Tamsulosin intervenes so that adrenaline has no impact, or rather less impact, on the muscle cells, thereby causing them to relax, allowing more urine to flow.
Tamsulosin is rather specific to the prostate and bladder; other variations of alpha adrenergic blockers include minipres, terazosin, and alfuzosin, which are prescribed for conditions like high blood pressure or heart problems. Tamsulosin has less effect on alpha adrenergic nerves elsewhere in the body, and therefore has fewer side effects including minimal impact on blood pressure.
Tamulosin is more effective when it is taken on an empty stomach, because more of medication is absorbed, however this could potentially cause a slight drop in blood pressure. It’s also important to note that it interacts with erythromycin, ketoconazole, paroxetine, cimetidine and retonavir.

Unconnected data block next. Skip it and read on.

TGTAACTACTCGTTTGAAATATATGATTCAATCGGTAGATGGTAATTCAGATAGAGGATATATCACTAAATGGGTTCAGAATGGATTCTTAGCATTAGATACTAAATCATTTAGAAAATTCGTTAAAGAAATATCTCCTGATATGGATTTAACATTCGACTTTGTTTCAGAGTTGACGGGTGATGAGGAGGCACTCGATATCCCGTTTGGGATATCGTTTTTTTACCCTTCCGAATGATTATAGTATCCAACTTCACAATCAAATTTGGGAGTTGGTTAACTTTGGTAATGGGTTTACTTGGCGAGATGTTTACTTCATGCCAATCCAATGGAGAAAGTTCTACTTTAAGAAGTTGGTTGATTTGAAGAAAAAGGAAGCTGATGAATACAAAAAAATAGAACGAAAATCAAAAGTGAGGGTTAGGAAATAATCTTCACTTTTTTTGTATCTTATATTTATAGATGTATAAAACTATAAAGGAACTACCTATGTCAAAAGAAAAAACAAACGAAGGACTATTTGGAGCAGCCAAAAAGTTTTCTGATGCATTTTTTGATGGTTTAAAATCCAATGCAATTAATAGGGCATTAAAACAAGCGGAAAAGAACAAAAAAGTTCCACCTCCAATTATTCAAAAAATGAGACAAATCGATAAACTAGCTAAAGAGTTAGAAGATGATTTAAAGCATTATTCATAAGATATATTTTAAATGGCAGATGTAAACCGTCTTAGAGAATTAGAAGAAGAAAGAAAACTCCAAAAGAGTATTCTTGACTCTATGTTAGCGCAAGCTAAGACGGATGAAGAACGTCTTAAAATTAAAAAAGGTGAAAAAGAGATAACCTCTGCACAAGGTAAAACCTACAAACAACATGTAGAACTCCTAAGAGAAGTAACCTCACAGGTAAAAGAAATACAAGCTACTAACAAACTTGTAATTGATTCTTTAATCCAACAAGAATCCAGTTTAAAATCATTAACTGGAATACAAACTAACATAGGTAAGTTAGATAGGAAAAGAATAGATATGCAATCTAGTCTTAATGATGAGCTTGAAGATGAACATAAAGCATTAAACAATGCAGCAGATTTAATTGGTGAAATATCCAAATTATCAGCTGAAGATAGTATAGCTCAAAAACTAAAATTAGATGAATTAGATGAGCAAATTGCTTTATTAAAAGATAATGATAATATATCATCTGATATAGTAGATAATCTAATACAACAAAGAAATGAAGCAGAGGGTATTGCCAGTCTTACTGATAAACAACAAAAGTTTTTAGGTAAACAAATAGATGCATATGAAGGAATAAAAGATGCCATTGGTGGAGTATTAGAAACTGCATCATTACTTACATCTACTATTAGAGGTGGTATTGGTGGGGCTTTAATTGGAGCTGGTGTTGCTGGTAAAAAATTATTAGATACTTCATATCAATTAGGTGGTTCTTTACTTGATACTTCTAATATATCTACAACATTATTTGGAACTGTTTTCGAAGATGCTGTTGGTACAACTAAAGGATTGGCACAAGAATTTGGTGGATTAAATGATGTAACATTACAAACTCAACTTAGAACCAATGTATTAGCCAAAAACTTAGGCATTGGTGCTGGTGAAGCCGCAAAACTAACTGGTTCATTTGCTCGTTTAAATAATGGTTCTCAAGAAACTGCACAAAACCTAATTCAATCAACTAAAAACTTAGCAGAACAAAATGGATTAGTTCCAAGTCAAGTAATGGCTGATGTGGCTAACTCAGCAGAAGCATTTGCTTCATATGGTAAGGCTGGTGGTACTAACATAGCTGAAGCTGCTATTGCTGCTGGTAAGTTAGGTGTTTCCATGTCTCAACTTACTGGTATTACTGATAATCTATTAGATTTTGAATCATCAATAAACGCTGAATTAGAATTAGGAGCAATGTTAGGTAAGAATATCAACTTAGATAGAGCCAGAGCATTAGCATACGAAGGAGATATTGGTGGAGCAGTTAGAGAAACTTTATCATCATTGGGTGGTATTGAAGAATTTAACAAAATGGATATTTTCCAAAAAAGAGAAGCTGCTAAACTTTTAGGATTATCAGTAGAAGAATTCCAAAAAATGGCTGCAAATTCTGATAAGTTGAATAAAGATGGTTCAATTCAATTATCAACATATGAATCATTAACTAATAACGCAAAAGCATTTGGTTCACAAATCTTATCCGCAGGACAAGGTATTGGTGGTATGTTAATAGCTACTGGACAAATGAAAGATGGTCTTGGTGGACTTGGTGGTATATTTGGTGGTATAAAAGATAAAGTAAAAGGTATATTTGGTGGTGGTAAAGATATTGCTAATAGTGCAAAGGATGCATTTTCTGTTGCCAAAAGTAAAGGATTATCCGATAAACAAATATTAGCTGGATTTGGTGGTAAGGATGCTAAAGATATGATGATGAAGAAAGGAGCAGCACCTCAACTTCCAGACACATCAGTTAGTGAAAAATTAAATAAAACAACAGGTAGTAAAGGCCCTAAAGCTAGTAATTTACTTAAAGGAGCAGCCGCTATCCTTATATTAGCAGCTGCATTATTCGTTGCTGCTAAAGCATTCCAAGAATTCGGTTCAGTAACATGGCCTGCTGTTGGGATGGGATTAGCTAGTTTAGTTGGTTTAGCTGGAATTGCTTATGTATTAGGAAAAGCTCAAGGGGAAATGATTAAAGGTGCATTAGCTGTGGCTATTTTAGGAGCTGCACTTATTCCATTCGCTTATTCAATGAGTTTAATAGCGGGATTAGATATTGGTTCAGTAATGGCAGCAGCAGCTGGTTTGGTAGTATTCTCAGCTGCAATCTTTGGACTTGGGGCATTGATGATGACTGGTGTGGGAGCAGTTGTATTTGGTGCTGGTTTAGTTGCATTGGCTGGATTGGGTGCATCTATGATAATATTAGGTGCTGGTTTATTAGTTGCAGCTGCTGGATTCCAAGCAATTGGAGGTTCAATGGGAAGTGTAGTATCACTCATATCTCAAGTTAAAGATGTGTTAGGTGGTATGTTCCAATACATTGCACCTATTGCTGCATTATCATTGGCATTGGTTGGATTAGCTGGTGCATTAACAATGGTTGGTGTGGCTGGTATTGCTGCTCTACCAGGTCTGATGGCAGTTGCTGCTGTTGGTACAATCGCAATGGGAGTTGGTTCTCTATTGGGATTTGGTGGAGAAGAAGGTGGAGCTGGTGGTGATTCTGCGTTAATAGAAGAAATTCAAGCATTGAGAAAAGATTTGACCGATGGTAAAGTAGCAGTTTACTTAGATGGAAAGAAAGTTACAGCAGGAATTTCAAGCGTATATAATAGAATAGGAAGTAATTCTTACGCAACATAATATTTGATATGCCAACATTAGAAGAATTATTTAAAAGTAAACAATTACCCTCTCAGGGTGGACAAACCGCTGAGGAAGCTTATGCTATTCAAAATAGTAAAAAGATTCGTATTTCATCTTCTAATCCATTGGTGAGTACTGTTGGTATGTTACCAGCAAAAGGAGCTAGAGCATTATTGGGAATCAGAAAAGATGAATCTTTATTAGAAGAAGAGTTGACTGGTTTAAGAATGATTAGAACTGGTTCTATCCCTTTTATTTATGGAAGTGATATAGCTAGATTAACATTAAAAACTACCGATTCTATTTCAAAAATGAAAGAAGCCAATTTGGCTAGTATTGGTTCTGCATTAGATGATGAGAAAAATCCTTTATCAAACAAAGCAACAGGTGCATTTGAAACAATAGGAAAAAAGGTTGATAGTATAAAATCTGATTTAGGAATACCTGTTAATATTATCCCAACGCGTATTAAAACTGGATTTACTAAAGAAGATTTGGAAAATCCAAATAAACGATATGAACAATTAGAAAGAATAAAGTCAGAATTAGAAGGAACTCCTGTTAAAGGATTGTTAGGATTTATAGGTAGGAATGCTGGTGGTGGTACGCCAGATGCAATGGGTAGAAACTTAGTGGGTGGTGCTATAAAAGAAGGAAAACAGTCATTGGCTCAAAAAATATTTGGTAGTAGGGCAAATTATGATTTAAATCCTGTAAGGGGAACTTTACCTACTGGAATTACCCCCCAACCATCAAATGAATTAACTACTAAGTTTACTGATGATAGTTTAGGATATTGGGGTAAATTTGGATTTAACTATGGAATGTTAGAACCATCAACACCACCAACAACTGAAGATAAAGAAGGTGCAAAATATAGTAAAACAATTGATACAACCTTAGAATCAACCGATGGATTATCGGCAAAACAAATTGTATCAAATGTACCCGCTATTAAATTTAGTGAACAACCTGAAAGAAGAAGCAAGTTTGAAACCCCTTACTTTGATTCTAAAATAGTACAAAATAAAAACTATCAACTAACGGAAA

It’s also important to know that Levitra, Viagra, and Cialis enhance the capacity of tamsulosin to lower blood pressure; together, these drugs may cause severe blood pressure loss. Presumably you’ll be taking this medication only under medical supervision, and you should therefore be informed by your healthcare practitioner of the side-effects.
Tamsulosin is certainly a very worthwhile and important medication for the control of urinary difficulties in men due to prostate enlargement. Even so, there have been reports of other side-effects, some of them serious: and while that’s inevitable with any medication, it may well be preferable for you to take a natural prostate health supplement that has the same effects. This is your decision.
Certainly you can experiment; to avoid prostate surgery, which has a massive impact on ejaculation and possibly on urinary incontinence, you may well feel that any drug is a good drug. But since all decisions about whether to take medication are a balancing act between the risk and reward, and prostate drugs are no exception to this general rule, please ensure you are well-informed. Get information on the side effects here.
So I suppose the question is whether or not you believe that the risks of tamsulosin are worth the rewards, or whether you will be better off using an alternative such as saw palmetto.